If I have transaction A and wish to verify that it is in the block, and I also have the hash of transaction B and the hash of the hashes of A and B, then can't I just hash A and then see if what I get by hashing A's hash and B's hash is equal to what is in the Merkle tree? Why do I have go all the way to the root?
If you have
A, HB and HAB you can obviously check whether
A fits. As Jestin noted this is essentially a full Merkle tree with two leaves.
However, as a thin client, you only have readily available the Merkle root (which is in the block header) and get told about
A. The intermediate levels of the Merkle tree are not provided, therefore, to calculate them, you'd need the block's complete set of transactions.
Image via Mastering Bitcoin
So, for a thin client, we calculate the Merkle branch instead. For the Merkle branch, we just need the transaction's position in the block's transaction list and the hashing partners at each level, instead of the complete set of transactions. A Merkle branch is impractical to fake because it would require finding of a hash collision (which is not doable, or mining wouldn't work). So by going up the tree and combining our result with the respective hashing partner at each level, we finally get the Merkle root. Thus we can prove membership of the transaction in the block.
In the example image, you only need to provide the blue information to link HK to the Merkle root, whereas checking the whole Merkle tree would require all transactions from A to P and the Merkle root.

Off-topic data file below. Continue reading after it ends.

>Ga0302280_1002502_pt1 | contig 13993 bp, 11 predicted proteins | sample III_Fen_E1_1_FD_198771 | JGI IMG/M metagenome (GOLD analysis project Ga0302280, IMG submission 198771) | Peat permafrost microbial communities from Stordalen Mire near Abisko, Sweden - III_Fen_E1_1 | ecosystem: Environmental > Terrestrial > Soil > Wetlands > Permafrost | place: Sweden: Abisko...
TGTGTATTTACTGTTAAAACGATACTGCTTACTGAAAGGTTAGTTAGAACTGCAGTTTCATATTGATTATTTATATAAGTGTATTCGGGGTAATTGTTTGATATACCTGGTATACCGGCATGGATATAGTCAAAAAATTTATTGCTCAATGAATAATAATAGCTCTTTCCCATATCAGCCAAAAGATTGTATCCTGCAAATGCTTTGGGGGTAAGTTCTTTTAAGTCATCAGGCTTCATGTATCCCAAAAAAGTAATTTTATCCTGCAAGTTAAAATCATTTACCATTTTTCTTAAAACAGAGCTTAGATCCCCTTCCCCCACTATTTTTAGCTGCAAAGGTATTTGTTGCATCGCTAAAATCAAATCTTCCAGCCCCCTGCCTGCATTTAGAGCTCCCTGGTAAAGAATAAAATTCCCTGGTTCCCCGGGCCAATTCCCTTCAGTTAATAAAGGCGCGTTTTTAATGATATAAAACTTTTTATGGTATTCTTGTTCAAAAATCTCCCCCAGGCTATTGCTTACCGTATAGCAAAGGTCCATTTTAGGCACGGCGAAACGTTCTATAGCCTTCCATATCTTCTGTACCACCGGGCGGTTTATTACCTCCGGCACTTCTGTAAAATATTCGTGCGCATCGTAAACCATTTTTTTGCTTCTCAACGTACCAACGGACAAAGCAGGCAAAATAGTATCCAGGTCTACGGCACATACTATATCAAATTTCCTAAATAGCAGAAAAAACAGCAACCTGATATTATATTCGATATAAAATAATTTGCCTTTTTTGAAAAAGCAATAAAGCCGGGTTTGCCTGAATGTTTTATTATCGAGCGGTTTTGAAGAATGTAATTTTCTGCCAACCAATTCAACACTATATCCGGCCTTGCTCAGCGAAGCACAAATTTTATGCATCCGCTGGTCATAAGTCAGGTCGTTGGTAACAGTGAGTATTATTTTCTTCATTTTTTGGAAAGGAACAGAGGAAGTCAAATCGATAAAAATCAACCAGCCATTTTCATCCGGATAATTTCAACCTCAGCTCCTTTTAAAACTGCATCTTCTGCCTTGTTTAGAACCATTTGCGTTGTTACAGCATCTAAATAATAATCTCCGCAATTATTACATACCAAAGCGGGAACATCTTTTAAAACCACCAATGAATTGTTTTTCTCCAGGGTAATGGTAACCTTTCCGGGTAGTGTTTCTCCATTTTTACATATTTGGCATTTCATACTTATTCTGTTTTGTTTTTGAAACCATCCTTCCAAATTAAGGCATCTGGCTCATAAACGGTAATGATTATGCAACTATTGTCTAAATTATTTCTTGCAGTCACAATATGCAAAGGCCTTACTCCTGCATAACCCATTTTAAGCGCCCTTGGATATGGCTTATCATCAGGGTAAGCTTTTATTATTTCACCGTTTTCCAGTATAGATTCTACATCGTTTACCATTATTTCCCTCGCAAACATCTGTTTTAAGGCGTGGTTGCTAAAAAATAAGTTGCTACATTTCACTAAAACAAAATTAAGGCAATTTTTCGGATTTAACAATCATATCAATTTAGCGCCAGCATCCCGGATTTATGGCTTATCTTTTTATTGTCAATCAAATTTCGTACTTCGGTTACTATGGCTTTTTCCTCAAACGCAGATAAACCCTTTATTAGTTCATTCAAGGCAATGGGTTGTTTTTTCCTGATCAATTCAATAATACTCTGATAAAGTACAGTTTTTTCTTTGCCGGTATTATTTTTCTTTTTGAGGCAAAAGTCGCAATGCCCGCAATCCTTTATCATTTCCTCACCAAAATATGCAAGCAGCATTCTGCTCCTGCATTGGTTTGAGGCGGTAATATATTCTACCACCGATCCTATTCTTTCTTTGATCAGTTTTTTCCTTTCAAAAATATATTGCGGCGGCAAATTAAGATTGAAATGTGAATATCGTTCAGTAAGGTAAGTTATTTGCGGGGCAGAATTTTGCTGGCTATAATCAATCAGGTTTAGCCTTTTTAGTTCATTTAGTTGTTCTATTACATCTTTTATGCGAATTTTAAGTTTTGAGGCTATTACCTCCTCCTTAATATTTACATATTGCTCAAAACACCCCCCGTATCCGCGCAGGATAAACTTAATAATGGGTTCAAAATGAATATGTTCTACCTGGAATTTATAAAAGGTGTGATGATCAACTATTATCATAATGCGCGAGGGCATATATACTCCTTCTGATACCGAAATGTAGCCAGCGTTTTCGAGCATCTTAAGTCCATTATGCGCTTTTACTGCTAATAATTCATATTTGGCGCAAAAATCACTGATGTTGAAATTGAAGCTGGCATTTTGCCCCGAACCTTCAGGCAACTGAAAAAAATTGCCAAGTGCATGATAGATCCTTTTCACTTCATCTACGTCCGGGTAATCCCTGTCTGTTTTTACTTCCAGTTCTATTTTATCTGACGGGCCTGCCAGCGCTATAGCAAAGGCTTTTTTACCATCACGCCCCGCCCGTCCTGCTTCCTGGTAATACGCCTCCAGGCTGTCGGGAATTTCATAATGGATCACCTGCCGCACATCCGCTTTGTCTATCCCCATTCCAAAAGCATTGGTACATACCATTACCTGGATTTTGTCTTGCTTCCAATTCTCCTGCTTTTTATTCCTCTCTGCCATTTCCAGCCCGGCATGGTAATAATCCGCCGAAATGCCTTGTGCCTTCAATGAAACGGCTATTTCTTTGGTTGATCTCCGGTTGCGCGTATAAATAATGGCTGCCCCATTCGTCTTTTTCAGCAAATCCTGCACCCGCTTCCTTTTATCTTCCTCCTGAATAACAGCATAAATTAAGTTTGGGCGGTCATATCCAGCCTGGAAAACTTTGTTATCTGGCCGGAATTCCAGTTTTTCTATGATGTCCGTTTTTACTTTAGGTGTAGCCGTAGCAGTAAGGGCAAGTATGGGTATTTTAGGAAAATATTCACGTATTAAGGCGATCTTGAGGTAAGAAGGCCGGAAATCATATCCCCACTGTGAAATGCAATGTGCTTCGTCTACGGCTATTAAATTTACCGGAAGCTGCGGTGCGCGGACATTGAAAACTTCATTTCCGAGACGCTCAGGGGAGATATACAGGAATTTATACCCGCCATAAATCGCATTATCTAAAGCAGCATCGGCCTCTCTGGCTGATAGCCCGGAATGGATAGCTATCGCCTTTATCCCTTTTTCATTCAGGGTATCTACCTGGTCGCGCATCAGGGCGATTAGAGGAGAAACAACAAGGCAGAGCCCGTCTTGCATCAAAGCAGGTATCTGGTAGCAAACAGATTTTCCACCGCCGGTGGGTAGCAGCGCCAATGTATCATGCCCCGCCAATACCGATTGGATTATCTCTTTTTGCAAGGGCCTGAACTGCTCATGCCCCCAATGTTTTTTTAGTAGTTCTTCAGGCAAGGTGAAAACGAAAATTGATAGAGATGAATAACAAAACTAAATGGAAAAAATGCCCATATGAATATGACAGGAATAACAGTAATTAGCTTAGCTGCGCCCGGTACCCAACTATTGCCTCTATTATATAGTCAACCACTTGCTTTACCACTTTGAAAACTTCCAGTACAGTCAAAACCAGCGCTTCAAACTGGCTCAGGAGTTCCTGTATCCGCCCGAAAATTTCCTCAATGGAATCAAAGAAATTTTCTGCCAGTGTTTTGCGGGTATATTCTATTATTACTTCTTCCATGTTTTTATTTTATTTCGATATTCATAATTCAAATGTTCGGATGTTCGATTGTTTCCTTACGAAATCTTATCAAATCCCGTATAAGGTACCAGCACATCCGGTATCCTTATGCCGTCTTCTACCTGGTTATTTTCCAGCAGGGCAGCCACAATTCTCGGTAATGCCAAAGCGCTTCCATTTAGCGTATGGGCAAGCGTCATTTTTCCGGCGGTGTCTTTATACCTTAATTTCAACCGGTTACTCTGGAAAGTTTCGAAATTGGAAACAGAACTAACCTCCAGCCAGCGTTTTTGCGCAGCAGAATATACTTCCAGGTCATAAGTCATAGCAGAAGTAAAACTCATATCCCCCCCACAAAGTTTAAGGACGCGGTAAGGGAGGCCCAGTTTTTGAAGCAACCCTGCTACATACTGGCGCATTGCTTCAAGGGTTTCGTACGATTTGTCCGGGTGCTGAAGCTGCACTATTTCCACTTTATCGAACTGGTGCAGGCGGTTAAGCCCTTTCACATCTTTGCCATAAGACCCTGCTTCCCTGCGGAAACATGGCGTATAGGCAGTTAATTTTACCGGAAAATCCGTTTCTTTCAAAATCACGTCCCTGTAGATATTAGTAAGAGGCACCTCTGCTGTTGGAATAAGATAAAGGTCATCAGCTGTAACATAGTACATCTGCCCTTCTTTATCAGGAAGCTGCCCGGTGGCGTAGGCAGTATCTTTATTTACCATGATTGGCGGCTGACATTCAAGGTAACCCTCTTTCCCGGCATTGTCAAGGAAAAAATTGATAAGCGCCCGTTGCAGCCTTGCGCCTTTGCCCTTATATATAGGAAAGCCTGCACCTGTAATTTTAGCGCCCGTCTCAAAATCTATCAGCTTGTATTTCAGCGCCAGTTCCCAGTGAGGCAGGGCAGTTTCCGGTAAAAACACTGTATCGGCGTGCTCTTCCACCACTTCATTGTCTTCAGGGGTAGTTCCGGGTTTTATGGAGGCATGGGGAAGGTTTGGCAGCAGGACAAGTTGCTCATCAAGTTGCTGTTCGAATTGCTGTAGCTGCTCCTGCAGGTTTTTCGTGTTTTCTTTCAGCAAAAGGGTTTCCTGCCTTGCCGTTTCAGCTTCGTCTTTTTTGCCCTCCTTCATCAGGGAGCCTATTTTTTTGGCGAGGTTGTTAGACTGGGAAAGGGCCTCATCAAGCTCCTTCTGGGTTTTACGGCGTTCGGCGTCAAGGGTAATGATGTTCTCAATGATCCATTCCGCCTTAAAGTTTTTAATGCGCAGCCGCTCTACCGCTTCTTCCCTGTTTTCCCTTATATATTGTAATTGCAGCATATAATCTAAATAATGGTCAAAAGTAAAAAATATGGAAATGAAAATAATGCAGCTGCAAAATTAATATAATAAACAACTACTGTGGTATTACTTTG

Merkle trees are used extensively by SPV nodes. SPV nodes don’t have all transactions and do not download full blocks, just block headers. In order to verify that a transaction is included in a block, without having to download all the transactions in the block, they use an authentication path, or a merkle path. To understand why we need authentication path, you need to understand how Merkle trees work.
A merkle path is used to prove inclusion of a data element. A node can prove that a transaction K is included in the block by producing a merkle path that is only four 32-byte hashes long (128 bytes total). The path consists of the four hashes (shown with a blue background in A merkle path used to prove inclusion of a data element) HL, HIJ, HMNOP, and HABCDEFGH. With those four hashes provided as an authentication path, any node can prove that HK (with a green background at the bottom of the diagram) is included in the merkle root by computing four additional pair-wise hashes HKL, HIJKL, HIJKLMNOP, and the merkle tree root (outlined in a dashed line in the pic below)
What you are proposing is essentially a Merkle tree with 2 transactions. The hash of the hashes is the Merkle root, and the hash of B is the rest of the Merkle path. You are going all the way to the root.
When you scale this up, you can provide the next highest node in the tree...but what verifies that it belongs in the tree? You'll need to provide the hashes all the way up in order to verify, because it's the Merkle root that is hashed into the proof of work algorithm.